Continue Reading

Welcome To The Social Media Revolution

Did you know that it took television 13 years to reach 50 million users? Facebook reached 100 million users in only 9 months. And Facebook isn’t even the largest social network. QZone – a Chinese analog, has 300 million users.

If you still think social media is a fad – the following short video (4:22) offers some compelling arguments that could prompt you to reconsider your views.

Are “Social Media Experts” Responsible For 40.55% Pointless Babble On Twitter?

Picture 5

A study released yesterday by Pear Analytics analyzed 2,000 tweets in English, from U.S. users, randomly captured in half-hour increments between 11 am and 5 pm CST, over a two week period. Each tweet was categorized into one of six categories: News, Spam, Self-Promotion, Pointless Babble, Conversational and Pass-Along Value.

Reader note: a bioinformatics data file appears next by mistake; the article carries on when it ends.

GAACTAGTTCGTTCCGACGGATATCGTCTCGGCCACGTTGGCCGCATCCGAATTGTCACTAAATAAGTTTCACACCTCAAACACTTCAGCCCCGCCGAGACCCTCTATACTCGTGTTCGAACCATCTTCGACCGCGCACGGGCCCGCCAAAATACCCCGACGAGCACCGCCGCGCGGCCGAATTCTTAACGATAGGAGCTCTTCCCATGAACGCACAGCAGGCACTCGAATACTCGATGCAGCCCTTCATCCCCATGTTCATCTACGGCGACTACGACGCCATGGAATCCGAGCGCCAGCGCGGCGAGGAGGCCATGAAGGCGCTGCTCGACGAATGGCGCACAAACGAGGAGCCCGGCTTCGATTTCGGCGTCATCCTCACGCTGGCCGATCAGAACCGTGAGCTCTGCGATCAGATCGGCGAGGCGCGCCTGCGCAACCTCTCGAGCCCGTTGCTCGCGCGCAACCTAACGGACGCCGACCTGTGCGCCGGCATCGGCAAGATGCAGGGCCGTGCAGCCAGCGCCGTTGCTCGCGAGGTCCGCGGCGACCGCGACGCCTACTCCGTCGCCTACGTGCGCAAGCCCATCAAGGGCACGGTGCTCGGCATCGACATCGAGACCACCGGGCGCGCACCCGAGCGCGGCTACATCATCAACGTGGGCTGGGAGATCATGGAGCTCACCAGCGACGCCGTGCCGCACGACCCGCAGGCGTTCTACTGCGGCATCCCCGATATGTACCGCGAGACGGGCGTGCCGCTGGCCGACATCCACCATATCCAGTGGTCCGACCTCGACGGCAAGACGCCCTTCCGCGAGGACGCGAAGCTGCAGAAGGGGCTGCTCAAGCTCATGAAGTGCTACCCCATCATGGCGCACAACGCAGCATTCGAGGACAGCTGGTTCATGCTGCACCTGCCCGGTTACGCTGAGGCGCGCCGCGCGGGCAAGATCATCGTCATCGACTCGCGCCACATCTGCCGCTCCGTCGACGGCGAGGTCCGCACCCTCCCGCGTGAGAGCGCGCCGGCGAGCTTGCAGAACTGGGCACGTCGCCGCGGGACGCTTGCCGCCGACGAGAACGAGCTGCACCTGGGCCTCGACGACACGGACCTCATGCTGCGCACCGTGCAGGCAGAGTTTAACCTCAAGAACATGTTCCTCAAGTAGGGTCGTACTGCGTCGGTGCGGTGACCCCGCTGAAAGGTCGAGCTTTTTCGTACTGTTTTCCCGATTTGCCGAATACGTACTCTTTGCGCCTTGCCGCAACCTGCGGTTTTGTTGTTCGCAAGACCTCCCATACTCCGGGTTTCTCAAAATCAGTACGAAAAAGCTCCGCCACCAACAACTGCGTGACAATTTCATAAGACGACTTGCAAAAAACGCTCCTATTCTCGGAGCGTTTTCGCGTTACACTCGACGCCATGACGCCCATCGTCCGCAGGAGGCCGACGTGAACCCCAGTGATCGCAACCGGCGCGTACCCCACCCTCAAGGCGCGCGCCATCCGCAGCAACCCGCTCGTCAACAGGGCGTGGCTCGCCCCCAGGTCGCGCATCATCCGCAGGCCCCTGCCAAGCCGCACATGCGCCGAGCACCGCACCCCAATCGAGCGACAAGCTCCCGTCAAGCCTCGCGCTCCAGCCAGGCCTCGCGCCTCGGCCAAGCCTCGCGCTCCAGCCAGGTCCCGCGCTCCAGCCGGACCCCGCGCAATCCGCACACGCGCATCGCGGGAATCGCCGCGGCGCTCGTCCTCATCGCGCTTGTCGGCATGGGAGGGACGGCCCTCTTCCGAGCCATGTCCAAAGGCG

The results: 40.55% of the tweets were pointless babble. Conversational tweets (conversations between people) represented 37.55% of the 2000 tweets, and Pass-Along Value (any tweets with RT) represented a very distant third – at 8.7%.

Picture 6

Anyone who conducts substantive original research deserves a lot of credit.  When the original research looks at the data in ways that others haven’t measured before – this credit is well deserved. Kudos to Ryan Kelly and his team on a job well done.

When I initially read the study, I wondered whether the sample of 2,000 tweets was statistically significant. I asked Ryan (on twitter). Ryan said that his team knew that there were 3 million tweets per day on twitter, and that a “inferences of a billion is estimated with data of a few thousand.” Ryan also added that the trends were pointing in the same direction, so it was not necessary to sample more data.

I hope Pear Analytics considers slightly expanding its analysis in future studies by assessing how their measured data is impacted by some or all of the following: